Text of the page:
US, WASHINGTON (ORDO NEWS) — Astronomers using the Subaru telescope determined that planets like the Earth and the TRAPPIST-1 systems do not have significant displacement from the plane of rotation of the central star. This is an important result for understanding the evolution of planetary systems around very small mass stars in general and, in particular, in the history of the TRAPPIST-1 planets, including those close to the inhabited zone.
Stars like the Sun are not static, but rotate around an axis. This rotation is most noticeable when there are such things as sunspots on the surface of a star. In the solar system, the orbits of all the planets are within 7 degrees with the rotation of the sun. In the past, it was assumed that the planetary orbits of the planets would be aligned with the rotation of the star, but there are currently many well-known examples of exoplanet systems where planetary orbits are highly offset from the rotation of the central star. In this connection, the question arises: can planetary systems be formed through planetary migration, or are the observed planetary displacements dynamically interacting?
The TRAPPIST-1 system has attracted attention because it has three small rocky planets located in or near the habitable zone where liquid water can exist. The central star is very cold, with a very low mass, called the M-dwarf, and the planets are located very close to the central star. Therefore, this planetary system is very different from our solar system. Determining the history of this system is important because it can help determine if any of the potentially inhabited planets are actually suitable.
But this is also an interesting system because it does not have any nearby objects that could disrupt the orbits of the planets, which means that their orbits should still be located close to the place where the planets formed. This gives astronomers the opportunity to explore the initial conditions of this system.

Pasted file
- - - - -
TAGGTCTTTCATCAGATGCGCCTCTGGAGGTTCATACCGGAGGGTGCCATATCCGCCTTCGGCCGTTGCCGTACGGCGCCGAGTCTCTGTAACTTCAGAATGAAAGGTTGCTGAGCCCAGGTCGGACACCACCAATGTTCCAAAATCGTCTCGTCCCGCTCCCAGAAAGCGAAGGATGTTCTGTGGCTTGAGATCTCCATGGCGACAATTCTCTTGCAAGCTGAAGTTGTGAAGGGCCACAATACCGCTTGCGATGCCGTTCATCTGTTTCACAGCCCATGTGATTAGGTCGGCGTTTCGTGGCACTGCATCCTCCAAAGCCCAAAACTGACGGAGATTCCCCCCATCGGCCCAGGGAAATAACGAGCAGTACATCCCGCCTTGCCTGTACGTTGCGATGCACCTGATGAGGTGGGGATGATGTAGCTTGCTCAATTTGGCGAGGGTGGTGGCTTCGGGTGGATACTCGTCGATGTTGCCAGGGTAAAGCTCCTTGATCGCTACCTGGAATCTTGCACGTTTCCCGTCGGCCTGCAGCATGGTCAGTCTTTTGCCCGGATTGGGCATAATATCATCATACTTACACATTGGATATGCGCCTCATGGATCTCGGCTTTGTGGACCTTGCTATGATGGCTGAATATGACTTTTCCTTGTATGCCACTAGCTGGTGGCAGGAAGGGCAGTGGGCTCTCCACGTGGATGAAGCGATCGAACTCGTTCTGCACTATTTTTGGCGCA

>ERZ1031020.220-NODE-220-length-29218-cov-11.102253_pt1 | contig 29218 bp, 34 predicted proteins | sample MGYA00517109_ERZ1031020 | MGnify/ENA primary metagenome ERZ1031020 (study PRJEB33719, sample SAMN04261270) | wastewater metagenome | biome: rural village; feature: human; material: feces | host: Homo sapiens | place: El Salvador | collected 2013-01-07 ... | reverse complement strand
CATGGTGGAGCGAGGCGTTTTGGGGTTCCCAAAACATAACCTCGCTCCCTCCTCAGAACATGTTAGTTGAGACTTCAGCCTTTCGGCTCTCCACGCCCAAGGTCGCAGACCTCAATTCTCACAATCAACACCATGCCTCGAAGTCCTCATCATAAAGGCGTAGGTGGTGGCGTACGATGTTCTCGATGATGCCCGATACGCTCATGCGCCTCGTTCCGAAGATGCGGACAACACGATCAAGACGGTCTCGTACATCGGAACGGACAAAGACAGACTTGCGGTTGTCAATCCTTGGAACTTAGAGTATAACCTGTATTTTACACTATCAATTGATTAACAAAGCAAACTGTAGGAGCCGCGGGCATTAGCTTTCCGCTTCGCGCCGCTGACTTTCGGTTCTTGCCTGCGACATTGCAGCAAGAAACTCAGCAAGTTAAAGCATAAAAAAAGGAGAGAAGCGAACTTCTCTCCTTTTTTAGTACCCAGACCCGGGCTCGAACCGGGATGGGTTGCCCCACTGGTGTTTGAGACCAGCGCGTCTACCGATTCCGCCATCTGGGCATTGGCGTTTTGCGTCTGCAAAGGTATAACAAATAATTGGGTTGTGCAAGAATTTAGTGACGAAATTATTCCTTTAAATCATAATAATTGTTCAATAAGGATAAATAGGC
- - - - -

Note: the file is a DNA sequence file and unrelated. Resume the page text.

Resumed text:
If the planet passes, passes between the star and the Earth and blocks a small part of the light from the star, you can determine which edge of the star the planet blocks first. Using the Rossiter-McLaughlin effect, one can measure the displacement between the planetary orbit and the rotation of the star. However, so far these observations have been limited to large planets such as Jupiter or Neptune.
A team of researchers, including those from the Tokyo Institute of Technology and the Astrobiological Center in Japan, monitored TRAPPIST-1 with the Subaru telescope to find a mismatch between planetary orbits and a star. The team took the chance on August 31, 2018, when three of the exoplanets orbiting TRAPPIST-1 passed in front of the star in one night. Two of the three were rocky planets near the habitable zone.
With low-mass stars, usually faint, it was impossible to investigate the stellar tilt (rotation orbit angle) for TRAPPIST-1. But thanks to the ability to collect light from the Subaru telescope and the high spectral resolution of the new IRD infrared spectrograph, the team was able to measure this slope. They found that the slope was low, close to zero. This is the first stellar tilt measurement for a very low mass star such as TRAPPIST-1, as well as the first Rossiter-McLaughlin measurement for planets in the habitable zone.
However, Team Leader Teruyuki Hirano of the Tokyo Institute of Technology warns: “The data suggest that the rotation of the star is aligned with the axes of planetary orbits, but the measurement accuracy was not good enough to completely eliminate a slight orbital shift. Nevertheless, this is the first discovery of the effect with exoplanets in the habitable zone, and more work will better characterize this remarkable exoplanetary system.”
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